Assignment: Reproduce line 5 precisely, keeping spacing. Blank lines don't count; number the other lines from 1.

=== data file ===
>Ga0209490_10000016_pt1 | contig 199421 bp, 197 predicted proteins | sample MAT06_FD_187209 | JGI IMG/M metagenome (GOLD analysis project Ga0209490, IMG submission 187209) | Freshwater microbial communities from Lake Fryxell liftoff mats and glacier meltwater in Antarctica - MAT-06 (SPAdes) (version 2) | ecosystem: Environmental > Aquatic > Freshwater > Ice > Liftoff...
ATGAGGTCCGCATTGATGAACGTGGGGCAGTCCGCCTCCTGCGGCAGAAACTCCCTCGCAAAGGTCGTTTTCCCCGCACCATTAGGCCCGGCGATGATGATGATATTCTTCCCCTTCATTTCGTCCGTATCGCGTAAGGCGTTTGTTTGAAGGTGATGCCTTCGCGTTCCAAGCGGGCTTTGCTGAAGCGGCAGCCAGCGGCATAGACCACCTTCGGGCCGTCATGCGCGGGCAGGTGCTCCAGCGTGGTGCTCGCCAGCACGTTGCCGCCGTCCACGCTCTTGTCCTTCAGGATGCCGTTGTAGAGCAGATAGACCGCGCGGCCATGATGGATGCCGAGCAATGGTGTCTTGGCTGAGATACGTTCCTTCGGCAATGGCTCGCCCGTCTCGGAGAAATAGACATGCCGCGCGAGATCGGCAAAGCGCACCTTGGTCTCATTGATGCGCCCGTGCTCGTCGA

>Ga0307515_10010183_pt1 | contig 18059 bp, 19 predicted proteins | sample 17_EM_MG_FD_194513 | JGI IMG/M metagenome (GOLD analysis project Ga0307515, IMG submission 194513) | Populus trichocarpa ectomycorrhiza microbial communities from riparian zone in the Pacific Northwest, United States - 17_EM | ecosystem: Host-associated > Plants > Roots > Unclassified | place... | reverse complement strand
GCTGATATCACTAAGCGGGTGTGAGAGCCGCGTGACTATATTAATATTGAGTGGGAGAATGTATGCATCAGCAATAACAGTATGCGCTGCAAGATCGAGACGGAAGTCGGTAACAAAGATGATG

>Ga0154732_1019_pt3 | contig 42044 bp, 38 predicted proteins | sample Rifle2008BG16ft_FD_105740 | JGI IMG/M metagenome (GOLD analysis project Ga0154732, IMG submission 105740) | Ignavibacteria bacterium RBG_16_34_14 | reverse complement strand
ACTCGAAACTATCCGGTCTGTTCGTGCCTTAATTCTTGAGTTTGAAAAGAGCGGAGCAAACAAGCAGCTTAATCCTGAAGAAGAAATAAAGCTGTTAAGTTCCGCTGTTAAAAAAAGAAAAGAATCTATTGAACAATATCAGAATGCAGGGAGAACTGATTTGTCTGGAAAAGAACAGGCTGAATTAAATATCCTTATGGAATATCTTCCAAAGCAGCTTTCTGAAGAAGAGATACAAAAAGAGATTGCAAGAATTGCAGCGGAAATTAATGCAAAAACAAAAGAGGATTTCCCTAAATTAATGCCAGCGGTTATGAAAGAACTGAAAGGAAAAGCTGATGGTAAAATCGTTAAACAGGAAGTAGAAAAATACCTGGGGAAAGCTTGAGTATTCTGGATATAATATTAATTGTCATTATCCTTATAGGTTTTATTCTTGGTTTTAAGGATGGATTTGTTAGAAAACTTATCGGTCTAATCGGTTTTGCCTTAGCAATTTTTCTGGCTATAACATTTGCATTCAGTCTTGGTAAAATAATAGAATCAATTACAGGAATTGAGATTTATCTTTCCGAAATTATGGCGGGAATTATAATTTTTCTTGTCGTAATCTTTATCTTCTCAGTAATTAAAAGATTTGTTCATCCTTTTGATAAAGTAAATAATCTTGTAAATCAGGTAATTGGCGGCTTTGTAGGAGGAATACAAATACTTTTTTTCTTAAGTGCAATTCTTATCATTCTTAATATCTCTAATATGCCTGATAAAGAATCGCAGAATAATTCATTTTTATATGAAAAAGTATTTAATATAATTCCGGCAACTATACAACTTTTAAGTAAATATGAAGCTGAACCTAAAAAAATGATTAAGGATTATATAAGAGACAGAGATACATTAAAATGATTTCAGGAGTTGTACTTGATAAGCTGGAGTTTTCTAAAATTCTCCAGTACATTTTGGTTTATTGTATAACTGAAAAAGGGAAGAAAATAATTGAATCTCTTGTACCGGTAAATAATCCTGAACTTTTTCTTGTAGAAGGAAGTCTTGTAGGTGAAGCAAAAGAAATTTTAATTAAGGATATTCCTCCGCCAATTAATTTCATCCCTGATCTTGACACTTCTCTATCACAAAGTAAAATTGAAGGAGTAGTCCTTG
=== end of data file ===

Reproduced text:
>Ga0154732_1019_pt3 | contig 42044 bp, 38 predicted proteins | sample Rifle2008BG16ft_FD_105740 | JGI IMG/M metagenome (GOLD analysis project Ga0154732, IMG submission 105740) | Ignavibacteria bacterium RBG_16_34_14 | reverse complement strand